I HAD a tooth out last week. And no, it was no laughing matter.
Why is it that a visit to the dentist makes everybody smile but the patient? Suddenly, all your friends have funny stories to tell.
Like the one about the dentist who was examining a chap and said: “Good grief. You’ve got the biggest cavity I’ve ever seen – the biggest cavity I’ve ever seen.”
“I’m scared enough without you saying it twice,” said the patient.
“I didn’t,” said the dentist. “That was the echo.”
Or about the woman with the amazing disregard for pain.
“I want a tooth pulled,” she told the dentist. “And I don’t want Novocaine because I’m in a hurry. Just extract the tooth and we’ll be on our way.”
The dentist said: “You’re a courageous woman. Which tooth is it?”
And the woman turned to her husband and said: “Show him your tooth, dear.”
As it happens, I was not in pain and the extraction didn’t hurt. The tooth was at the side of my lower set and had been filled as much as it could take. Then a bit fell off and the dentist said it would be best to take it out.
Now I know some people have a fear of the dentist. But not me.
I grew up in the harsh early days of the National Health which means I have a benchmark with which to compare all subsequent treatment.
I had my first extraction when I was about seven. I was given gas and, when I came round, was put in a cold, dreary room and sat by a bath whose taps were permanently running. Another three or four children of my age were also there and in a similar nauseous condition and we each had a tin mug to wash out our mouths. The bath water ran blood red.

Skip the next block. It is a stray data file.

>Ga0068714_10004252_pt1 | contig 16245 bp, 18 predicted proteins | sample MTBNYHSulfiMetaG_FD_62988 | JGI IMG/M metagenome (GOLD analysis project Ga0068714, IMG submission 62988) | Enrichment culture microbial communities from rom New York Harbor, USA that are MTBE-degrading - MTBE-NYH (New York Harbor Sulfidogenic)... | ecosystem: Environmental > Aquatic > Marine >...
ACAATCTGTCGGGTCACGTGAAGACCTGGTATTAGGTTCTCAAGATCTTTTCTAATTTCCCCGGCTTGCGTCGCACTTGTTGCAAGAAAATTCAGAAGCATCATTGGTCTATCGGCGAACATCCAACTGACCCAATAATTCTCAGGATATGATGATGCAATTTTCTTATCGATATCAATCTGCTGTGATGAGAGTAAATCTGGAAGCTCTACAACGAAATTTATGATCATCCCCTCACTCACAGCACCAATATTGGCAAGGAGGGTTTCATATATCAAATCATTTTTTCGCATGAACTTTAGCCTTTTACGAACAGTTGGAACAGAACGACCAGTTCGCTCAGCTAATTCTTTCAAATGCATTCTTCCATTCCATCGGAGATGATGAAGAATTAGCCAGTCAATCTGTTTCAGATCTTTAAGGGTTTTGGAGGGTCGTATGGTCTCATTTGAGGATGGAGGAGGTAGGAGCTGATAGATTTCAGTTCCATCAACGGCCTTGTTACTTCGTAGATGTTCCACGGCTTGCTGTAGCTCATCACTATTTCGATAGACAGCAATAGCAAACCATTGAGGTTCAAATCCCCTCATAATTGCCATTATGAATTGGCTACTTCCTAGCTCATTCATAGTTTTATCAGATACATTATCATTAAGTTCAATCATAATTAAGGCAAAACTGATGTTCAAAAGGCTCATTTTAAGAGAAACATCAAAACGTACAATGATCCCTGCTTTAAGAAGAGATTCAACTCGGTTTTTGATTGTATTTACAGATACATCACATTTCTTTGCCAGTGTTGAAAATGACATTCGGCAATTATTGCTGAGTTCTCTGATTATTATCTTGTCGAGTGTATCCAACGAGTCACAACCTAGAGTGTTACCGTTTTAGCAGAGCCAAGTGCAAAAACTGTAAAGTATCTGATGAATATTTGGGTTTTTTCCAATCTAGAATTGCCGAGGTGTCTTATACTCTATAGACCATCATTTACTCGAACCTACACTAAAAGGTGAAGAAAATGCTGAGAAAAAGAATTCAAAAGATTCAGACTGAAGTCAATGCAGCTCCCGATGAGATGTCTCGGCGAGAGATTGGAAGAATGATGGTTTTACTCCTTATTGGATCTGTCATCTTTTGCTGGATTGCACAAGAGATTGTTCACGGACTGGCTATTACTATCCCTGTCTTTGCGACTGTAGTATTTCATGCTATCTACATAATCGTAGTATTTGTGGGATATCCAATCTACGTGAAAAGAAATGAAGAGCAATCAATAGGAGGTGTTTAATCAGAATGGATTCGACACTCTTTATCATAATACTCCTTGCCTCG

This Dickensian horror show set me up for life.
When I had a tooth knocked out playing football and another chipped in a fight as a teenager – all in the space of two weeks – I underwent extensive dental work under an Austrian gentleman who spoke little English and did not believe in pain-killing injections.
Every visit to a dentist since has been a breeze.
I recall having a rather large tooth at one side of my mouth removed and the dentist apologising after kneeling on my chest struggling with it for 40 minutes.
“No problem,” I said.
I still have bits of that tooth embedded in the gum.
So I was not bothered about this latest visit although my wife, Maria, insisted in accompanying me just in case I emerged in some state of aftershock. No such thing.
A delightful lady dentist at Holmfirth Dental Surgery gave me a couple of injections, used some strange device to pull the tooth out, and that was it.
“Done,” she said.
“Are you sure?”
No pain, no discomfort and so quick.
“Is it really done?”
I was in and out in five minutes.
How times have changed.